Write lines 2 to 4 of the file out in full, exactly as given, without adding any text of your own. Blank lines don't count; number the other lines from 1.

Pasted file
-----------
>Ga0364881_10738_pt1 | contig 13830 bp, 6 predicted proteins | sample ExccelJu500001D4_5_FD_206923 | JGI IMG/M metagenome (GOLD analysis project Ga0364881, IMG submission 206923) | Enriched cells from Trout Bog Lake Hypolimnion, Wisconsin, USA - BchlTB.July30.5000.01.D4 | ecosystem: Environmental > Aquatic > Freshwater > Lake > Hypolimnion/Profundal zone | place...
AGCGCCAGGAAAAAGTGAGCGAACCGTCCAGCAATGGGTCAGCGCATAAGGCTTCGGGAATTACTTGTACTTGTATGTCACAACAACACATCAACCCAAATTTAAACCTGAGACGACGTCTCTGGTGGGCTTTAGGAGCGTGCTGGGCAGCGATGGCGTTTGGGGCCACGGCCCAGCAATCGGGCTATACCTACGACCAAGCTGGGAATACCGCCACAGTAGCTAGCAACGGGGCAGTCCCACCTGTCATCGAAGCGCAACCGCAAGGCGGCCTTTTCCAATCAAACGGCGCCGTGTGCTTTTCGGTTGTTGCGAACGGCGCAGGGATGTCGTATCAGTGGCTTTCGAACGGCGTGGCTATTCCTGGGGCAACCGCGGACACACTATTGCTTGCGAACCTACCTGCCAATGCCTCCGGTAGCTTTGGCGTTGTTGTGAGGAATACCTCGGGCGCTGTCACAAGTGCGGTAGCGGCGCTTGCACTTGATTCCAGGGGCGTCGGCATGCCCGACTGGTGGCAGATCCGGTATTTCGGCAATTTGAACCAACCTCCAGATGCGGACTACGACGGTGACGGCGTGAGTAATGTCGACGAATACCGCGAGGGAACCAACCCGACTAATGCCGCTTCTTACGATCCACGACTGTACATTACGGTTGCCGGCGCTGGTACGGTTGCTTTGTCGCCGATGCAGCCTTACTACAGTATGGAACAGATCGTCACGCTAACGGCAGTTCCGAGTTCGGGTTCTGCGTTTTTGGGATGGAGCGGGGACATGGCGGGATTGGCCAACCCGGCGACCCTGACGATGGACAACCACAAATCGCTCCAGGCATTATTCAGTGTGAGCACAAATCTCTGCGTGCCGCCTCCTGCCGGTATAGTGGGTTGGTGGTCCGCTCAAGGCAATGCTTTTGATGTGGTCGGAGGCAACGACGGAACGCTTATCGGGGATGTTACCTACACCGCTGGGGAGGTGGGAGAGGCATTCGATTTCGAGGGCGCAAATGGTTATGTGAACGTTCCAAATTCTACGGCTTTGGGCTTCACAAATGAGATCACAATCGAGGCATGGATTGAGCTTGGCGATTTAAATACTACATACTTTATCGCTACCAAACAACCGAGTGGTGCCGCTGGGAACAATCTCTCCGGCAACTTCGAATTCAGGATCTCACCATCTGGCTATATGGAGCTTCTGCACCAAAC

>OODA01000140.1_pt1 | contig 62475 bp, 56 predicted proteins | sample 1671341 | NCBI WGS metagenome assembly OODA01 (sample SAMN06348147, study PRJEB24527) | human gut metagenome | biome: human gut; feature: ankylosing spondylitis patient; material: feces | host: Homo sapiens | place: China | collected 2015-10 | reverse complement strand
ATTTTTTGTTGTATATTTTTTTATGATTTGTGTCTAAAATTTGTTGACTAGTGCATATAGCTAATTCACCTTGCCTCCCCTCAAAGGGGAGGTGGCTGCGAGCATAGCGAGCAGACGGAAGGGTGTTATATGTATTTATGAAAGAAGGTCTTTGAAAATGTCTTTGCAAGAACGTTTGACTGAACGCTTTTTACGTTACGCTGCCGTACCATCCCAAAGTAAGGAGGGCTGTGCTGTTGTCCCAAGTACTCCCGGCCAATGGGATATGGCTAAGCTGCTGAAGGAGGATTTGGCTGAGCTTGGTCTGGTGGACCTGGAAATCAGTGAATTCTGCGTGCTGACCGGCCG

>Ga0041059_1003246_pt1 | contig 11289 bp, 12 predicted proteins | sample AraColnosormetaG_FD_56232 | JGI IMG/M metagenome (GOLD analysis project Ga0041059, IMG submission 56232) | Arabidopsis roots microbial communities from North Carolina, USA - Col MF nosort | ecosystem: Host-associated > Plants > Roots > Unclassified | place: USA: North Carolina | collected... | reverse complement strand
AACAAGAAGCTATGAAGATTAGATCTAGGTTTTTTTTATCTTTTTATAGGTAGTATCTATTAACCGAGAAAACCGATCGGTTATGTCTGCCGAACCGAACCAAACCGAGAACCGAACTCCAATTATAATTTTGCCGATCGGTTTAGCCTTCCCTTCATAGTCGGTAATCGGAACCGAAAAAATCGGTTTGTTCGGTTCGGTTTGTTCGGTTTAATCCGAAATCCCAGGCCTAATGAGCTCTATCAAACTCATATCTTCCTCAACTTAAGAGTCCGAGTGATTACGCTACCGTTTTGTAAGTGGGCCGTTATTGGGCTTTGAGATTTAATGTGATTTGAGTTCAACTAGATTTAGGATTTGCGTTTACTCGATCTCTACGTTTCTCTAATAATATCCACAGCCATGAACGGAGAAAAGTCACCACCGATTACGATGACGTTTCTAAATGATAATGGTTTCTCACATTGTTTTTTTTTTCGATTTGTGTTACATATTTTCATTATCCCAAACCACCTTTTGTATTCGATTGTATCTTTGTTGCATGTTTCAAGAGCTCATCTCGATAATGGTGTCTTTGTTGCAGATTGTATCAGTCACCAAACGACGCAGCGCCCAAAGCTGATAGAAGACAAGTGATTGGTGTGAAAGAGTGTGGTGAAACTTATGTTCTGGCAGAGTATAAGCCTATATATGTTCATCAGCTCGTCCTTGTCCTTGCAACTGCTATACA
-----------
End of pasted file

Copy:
AGCGCCAGGAAAAAGTGAGCGAACCGTCCAGCAATGGGTCAGCGCATAAGGCTTCGGGAATTACTTGTACTTGTATGTCACAACAACACATCAACCCAAATTTAAACCTGAGACGACGTCTCTGGTGGGCTTTAGGAGCGTGCTGGGCAGCGATGGCGTTTGGGGCCACGGCCCAGCAATCGGGCTATACCTACGACCAAGCTGGGAATACCGCCACAGTAGCTAGCAACGGGGCAGTCCCACCTGTCATCGAAGCGCAACCGCAAGGCGGCCTTTTCCAATCAAACGGCGCCGTGTGCTTTTCGGTTGTTGCGAACGGCGCAGGGATGTCGTATCAGTGGCTTTCGAACGGCGTGGCTATTCCTGGGGCAACCGCGGACACACTATTGCTTGCGAACCTACCTGCCAATGCCTCCGGTAGCTTTGGCGTTGTTGTGAGGAATACCTCGGGCGCTGTCACAAGTGCGGTAGCGGCGCTTGCACTTGATTCCAGGGGCGTCGGCATGCCCGACTGGTGGCAGATCCGGTATTTCGGCAATTTGAACCAACCTCCAGATGCGGACTACGACGGTGACGGCGTGAGTAATGTCGACGAATACCGCGAGGGAACCAACCCGACTAATGCCGCTTCTTACGATCCACGACTGTACATTACGGTTGCCGGCGCTGGTACGGTTGCTTTGTCGCCGATGCAGCCTTACTACAGTATGGAACAGATCGTCACGCTAACGGCAGTTCCGAGTTCGGGTTCTGCGTTTTTGGGATGGAGCGGGGACATGGCGGGATTGGCCAACCCGGCGACCCTGACGATGGACAACCACAAATCGCTCCAGGCATTATTCAGTGTGAGCACAAATCTCTGCGTGCCGCCTCCTGCCGGTATAGTGGGTTGGTGGTCCGCTCAAGGCAATGCTTTTGATGTGGTCGGAGGCAACGACGGAACGCTTATCGGGGATGTTACCTACACCGCTGGGGAGGTGGGAGAGGCATTCGATTTCGAGGGCGCAAATGGTTATGTGAACGTTCCAAATTCTACGGCTTTGGGCTTCACAAATGAGATCACAATCGAGGCATGGATTGAGCTTGGCGATTTAAATACTACATACTTTATCGCTACCAAACAACCGAGTGGTGCCGCTGGGAACAATCTCTCCGGCAACTTCGAATTCAGGATCTCACCATCTGGCTATATGGAGCTTCTGCACCAAAC

>OODA01000140.1_pt1 | contig 62475 bp, 56 predicted proteins | sample 1671341 | NCBI WGS metagenome assembly OODA01 (sample SAMN06348147, study PRJEB24527) | human gut metagenome | biome: human gut; feature: ankylosing spondylitis patient; material: feces | host: Homo sapiens | place: China | collected 2015-10 | reverse complement strand
ATTTTTTGTTGTATATTTTTTTATGATTTGTGTCTAAAATTTGTTGACTAGTGCATATAGCTAATTCACCTTGCCTCCCCTCAAAGGGGAGGTGGCTGCGAGCATAGCGAGCAGACGGAAGGGTGTTATATGTATTTATGAAAGAAGGTCTTTGAAAATGTCTTTGCAAGAACGTTTGACTGAACGCTTTTTACGTTACGCTGCCGTACCATCCCAAAGTAAGGAGGGCTGTGCTGTTGTCCCAAGTACTCCCGGCCAATGGGATATGGCTAAGCTGCTGAAGGAGGATTTGGCTGAGCTTGGTCTGGTGGACCTGGAAATCAGTGAATTCTGCGTGCTGACCGGCCG